Speaking Casually: Haste Makes Waste…of your opponents

Timbermare art

Hello everyone, and welcome back to The Arcane Sanctum. March has been a busy month for yours truly, however I wanted to get back to this article series, and starting with this one we will provide a little twist.

As many of you know I have been playing Magic for many years, and although I did not start playing at stores until the release of Time Spiral I do have a lot of reps under my belt with various types of decks from Control & Midrange (archetypes I normally play), and even Combo as well as Aggro. Today we’re going to talk about the latter archetype.

I got back into Magic in the summer of 2006 thanks to my daughter, who was in elementary school at the time, wanting me to teach her how to play. We used to hang out every Friday, eat awful fast food, and sling spells. She really enjoyed some of the creatures in Magic at the time, especially this one:

Timbermare

So what was a dad to do? Build a deck around it of course. We did not have much success with it, but one day I was beat by a mono-green deck running Primal Forcemage, which works great with hasty creatures.

While the years have gone by I have unfortunately forgotten most of the deck’s contents, but if I was building it now with these cards this is what it would look like.

 

Stompy

 

Creatures 25
4 Boggart Ram-Gang
4 Groundbreaker
4 Primal Forcemage
4 Uktabi Drake
4 Llanowar Elves
2 Timbermare
2 Briarhorn
1 Birds of Paradise

Spells 11
4 Evolution Charm
3 Giantbaiting
2 Dramatic Entrance
2 Stonewood Invocation

Planeswalkers 1
1 Garruk Wildspeaker

Lands 23
21 Forest
2 Treetop Village

Sideboard 15
4 Quiet Disrepair
3 Call of the Herd
3 Wrap in Vigor
2 Riftsweeper
2 Wheel of Sun and Moon
1 Primal Command

How the deck works

You are the beat down. You want to go fast, and start swinging for large chunks of damage. You can land Primal Forcemage as early as turn 2, and as long as it survives the next attack is getting a free Giant Growth. While your creatures are fragile there are ways to protect them with cards like these:

Briarhorn can protect a creature from damage, or provide it more growth for the final few points, while Evolution Charm either Jumps a creature, or you can rebuy the Uktabi Drake you did not pay the echo cost of. Other hasty creatures such as Giantbaiting, and Boggart Ram-Gang provide some additional speed to the deck. While the drawback of Timbermare may seem too strong to want to play the card you can put the card into play with Dramatic Entrance, which causes all other creatures to tap allowing you to alpha strike the next turn.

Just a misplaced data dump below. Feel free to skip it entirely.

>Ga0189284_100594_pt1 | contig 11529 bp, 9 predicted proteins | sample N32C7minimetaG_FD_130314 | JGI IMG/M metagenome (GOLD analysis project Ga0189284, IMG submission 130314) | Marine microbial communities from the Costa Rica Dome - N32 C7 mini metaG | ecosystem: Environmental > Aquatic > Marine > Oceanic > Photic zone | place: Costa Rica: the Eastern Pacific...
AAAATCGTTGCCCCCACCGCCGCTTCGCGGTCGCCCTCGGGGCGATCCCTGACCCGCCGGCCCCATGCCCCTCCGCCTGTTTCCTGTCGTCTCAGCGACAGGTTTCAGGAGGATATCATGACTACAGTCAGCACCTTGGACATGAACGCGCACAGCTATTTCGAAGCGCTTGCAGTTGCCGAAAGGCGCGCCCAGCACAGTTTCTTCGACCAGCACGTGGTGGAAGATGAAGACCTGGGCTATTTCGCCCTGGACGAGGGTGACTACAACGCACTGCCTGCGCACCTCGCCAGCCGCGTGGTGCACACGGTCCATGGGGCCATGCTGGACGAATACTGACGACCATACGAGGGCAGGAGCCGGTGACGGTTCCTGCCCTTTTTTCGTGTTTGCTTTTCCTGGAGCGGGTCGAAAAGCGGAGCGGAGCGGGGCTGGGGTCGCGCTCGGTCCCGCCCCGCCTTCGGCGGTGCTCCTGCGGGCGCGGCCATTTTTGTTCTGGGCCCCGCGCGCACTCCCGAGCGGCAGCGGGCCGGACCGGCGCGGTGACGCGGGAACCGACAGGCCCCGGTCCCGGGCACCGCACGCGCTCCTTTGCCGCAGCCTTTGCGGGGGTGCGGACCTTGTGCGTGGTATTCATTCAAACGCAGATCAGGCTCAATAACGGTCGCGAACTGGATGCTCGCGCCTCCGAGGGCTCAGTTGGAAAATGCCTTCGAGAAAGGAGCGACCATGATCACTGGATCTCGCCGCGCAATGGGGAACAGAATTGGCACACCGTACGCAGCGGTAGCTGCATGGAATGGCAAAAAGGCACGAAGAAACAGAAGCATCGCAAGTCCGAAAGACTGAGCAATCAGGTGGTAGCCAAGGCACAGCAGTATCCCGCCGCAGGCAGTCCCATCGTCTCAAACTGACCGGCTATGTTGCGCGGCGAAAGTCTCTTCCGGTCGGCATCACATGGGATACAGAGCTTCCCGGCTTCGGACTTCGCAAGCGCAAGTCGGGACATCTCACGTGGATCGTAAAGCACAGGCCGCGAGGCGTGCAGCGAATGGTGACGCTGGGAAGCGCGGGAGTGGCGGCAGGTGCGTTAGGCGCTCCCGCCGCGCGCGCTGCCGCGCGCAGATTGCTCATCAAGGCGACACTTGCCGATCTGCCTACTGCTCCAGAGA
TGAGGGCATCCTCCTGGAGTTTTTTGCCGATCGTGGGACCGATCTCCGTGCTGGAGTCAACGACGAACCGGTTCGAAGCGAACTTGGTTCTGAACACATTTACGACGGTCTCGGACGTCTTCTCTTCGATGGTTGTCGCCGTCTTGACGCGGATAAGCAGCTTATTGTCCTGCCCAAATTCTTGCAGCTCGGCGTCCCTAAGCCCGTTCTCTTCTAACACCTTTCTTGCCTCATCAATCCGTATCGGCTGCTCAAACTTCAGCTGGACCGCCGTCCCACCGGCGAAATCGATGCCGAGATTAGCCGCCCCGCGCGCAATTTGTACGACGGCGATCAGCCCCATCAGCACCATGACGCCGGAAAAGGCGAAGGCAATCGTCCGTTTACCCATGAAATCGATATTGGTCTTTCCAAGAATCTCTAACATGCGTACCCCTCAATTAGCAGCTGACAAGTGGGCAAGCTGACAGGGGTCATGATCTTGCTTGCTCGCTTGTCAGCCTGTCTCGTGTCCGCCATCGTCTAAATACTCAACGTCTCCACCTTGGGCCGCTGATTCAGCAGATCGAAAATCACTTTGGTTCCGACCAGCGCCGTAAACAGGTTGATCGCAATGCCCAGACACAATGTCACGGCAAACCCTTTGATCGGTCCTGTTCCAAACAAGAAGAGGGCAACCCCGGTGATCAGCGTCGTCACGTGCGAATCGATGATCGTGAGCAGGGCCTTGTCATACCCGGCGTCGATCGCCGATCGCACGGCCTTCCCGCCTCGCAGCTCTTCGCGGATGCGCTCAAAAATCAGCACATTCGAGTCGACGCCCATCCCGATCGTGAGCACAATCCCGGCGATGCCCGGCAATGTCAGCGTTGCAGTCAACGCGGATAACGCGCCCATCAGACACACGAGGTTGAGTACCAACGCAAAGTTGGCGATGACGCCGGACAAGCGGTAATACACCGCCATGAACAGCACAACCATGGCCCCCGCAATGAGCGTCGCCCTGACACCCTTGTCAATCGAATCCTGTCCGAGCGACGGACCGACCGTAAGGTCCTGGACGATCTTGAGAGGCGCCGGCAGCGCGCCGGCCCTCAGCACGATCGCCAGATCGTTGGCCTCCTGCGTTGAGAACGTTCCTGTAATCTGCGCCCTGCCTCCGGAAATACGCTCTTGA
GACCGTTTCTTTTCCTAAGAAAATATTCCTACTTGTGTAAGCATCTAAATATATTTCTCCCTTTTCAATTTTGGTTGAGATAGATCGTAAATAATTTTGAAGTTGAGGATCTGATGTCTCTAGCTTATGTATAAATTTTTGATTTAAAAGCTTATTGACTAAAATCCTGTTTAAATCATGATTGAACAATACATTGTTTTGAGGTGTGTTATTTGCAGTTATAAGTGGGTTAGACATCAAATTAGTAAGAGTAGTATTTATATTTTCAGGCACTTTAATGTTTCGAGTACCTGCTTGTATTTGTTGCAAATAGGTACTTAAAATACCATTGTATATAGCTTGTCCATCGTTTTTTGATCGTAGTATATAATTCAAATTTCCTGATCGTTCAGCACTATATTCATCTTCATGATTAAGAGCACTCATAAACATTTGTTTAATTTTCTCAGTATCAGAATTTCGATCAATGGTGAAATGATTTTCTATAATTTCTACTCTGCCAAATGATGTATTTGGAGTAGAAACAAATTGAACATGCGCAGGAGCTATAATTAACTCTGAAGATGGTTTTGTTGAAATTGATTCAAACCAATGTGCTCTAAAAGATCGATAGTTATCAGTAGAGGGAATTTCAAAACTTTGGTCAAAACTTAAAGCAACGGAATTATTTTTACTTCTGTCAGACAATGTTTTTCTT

The sideboard has a few cards in it vs Control type decks in Call of the Herd, and Wrap in Vigor. Against graveyard combo you have Wheel of Sun & Moon, and against decks with Artifacts & Enchantments we have Pauper All-Star Quiet Disrepair.

The mana base is really simple too which is always a great appeal when looking at decks. All of these cards are Modern legal, and for me this is what I think about when people mention Mono Green Stompy.

Upgrades

The whole purpose of the “Speaking Casually” series was to showcase old Standard decks. The way the game has been designed in the last few years seems to have taken a turn away from how great Standard decks used to feel during play. While WotC has pushed new cards & design these last few years on thing they have been pushing was to provide good Standard decks, and then encourage players to take them to Modern FNMs with some slight upgrade or changes that will happen organically over time. So I thought I would take the same approach here to discuss possible changes, and will include similar brief sections in future “Speaking Casually” articles.

1: Noble Hierarch.

Noble Hierarch

The benefit of this mana dork is obvious: the keyword Exalted. Possibly the best 1 drop mana producing creature in the game this card has seen play in nearly every format. If you’re upgrading you will want this.

2: Rancor.

Rancor

This powerful enchantment currently does see play in Boggles, and other Mono Green Aggro decks. In a world full of sweepers & removal having a recurring boon for your creatures is great. It also turns a mana dork into a threat, especially if you have Hierarchs.

3. Bloodbraid Elf.

Bloodbraif Elf card

YES I know. You might be sick of hearing me talk about the Berserker, but this card is great! Being able to put out a Primal Forcemage BEFORE the Elf hits the table (and for free mind you due to Cascade) gives your hasty cascader enough power to punch through all but the toughest of blockers. Cascading into Giantbaiting is also excellent if you have a few untapped creatures already on the board. Attacking for 11 points of damage seems great, right?

You may need to reconfigure the mana, or even add some other red cards like Lightning Bolt if you do go this route. Just make sure you don’t dilute from the main theme a lot. You could even add another Garruk Wildspeaker to help accelerate your mana, as well as provide threats that need dealt with. Don’t forget about his ultimate either.

The sideboard is yours to change to combat your meta as you see fit because the options are wide open for you.

Hasty aggro decks aren’t normally my play style, but this deck hearkens back to some of my favorite memories in the game, and can provide a surprise for your opponents at your next FNM. If you try the deck out let me know your experience in the comments below. Please also follow me on Facebook & Twitter, and thank you all for reading this article.

Until next time…

TAP MORE MANA!!!

-MTGPackFoils

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